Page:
Q

Why companies still use the insecure WPA and WEP protocols

Expert Matthew Pascucci weighs in on why so many enterprises still use the insecure wireless encryption protocols -- WPA and WEP.

A recent survey said nearly one out of four enterprise Wi-Fi networks not only supports the insecure WPA protocol,

but also still supports the even more insecure WEP protocol. Why is this? And what's the easiest way for us to determine if these protocols are still in use in our organization?

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It's not surprising that many enterprises still use insecure encryption protocols on their WLAN. Over the past 5 to 10 years, as wireless has really taken a grip on both personal and corporate networks, the need for wireless security education and upgrades has increased drastically.

I would argue that the main reason people and organizations still run the WPA (Wi-Fi Protected Access) protocol or even WEP protocol is because of ignorance. If people knew how easy it was to crack WEP, they wouldn't use it. In less than five minutes, virtually any knowledgeable attacker can crack a WEP network and crawl around its systems. If businesses or home users knew that they were at such risk, I would hope that they'd change over to a more secure protocol.

This leads me to my second point. If we have to explain to someone that WEP is an insecure protocol, it's even less likely that they'll have the ability to upgrade to a secure one. The combination of not knowing that a network is insecure and being incapable of upgrading it are major factors in why the WEP and WPA protocols are still in use.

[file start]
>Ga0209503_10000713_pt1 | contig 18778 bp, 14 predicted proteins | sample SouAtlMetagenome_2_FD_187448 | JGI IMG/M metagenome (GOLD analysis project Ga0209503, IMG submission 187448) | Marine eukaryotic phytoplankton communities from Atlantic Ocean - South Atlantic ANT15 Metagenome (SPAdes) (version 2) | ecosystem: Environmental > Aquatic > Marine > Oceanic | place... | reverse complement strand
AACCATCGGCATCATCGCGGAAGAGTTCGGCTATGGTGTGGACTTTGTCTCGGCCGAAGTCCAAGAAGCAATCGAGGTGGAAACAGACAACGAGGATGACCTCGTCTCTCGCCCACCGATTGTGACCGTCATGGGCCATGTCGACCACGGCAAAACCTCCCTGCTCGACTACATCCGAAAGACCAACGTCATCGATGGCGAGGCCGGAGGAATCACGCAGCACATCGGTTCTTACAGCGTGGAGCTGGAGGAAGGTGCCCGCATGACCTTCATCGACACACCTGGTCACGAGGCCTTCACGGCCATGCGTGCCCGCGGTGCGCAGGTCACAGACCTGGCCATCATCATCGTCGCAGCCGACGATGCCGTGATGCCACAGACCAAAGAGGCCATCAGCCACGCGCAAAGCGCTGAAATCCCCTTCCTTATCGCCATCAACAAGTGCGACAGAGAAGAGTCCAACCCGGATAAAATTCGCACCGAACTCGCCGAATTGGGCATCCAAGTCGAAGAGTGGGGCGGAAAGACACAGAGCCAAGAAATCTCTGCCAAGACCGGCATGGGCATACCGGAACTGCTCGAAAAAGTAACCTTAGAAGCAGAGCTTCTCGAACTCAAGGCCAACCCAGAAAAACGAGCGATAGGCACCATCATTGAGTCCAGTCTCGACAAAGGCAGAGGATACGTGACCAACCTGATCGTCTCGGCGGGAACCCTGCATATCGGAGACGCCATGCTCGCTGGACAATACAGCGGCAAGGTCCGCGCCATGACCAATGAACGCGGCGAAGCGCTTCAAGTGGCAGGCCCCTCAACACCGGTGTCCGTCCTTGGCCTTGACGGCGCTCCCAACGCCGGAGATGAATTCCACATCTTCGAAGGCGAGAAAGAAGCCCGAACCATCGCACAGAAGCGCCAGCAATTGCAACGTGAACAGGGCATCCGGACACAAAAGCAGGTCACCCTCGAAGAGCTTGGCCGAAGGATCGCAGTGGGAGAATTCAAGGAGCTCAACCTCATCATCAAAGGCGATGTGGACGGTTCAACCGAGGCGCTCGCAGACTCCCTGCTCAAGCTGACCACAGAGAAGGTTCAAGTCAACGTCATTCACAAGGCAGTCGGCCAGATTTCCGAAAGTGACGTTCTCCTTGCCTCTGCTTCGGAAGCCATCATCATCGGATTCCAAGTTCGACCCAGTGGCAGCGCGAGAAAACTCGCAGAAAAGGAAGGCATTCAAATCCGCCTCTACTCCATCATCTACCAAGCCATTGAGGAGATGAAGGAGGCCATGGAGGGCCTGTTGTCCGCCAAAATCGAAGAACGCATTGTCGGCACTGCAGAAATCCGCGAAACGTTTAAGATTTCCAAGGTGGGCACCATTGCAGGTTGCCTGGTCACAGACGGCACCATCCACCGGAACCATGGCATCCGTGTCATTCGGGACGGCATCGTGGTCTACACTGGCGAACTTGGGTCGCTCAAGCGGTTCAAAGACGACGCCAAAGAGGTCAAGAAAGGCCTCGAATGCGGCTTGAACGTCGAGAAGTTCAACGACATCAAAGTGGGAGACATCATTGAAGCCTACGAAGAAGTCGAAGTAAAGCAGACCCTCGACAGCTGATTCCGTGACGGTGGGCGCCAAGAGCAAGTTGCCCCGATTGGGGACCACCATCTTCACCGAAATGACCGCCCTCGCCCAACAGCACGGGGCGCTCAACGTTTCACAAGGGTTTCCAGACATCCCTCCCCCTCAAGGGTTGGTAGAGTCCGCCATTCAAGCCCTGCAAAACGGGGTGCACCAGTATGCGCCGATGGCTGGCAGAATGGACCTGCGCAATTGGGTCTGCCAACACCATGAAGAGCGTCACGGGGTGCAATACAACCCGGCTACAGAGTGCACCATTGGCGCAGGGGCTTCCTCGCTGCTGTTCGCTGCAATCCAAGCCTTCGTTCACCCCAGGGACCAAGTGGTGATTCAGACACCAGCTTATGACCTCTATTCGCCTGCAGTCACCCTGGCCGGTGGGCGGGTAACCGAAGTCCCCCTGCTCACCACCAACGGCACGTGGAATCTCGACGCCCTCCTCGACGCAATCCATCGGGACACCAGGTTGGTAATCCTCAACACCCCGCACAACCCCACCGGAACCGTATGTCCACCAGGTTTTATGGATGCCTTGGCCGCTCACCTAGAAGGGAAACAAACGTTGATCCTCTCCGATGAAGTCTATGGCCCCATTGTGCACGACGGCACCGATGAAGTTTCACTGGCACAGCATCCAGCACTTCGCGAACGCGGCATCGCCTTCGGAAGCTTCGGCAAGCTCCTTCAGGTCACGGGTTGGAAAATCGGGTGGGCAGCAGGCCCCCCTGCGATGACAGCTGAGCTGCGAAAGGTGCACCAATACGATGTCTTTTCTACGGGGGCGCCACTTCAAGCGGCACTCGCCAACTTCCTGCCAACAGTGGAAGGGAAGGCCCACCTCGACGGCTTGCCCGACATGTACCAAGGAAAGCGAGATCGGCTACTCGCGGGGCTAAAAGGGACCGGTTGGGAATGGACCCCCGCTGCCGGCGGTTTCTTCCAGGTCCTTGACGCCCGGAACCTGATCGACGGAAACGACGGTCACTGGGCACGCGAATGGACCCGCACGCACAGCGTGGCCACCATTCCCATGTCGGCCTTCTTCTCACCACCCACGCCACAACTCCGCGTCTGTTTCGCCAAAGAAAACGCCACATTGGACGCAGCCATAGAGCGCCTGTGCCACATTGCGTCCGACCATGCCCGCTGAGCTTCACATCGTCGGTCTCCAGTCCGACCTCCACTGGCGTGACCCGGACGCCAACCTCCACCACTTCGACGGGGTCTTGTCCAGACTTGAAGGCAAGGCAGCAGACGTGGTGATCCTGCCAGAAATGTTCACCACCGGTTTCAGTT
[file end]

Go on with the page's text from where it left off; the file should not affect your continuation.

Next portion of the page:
Another reason companies still use them is because they're still being offered as an option on access points. I ran a wireless scan while driving down a major intersection near my home and found numerous access points running the WEP protocol. I was surprised to find so many and was curious to find out more. After some research, I discovered that Verizon had, and might still have, the WEP protocol running on the majority of the home routers that it distributes to customers. So instead of enforcing a secure wireless encryption protocol and eliminating the ability to run WEP on its hardware, Verizon is offering it as a default.

Running periodic wireless penetration tests to determine the security of your network is an important step in determining if you're still running these types of insecure encryption algorithms in your network. Also, auditing the controllers to determine what they're running and "war driving" around your building are easy ways to determine which networks are being seen in your network and if they're using WEP. If you have an internal WLAN using WEP with a system like AirSnort or inSSIDer, you can then start creating plans to secure them.

One of the most common problems within the industry is that many companies just don't think they'll be targets. With a mindset like this, it's only a matter of time before this attitude comes back to bite many unsuspecting victims.

This was first published in January 2013

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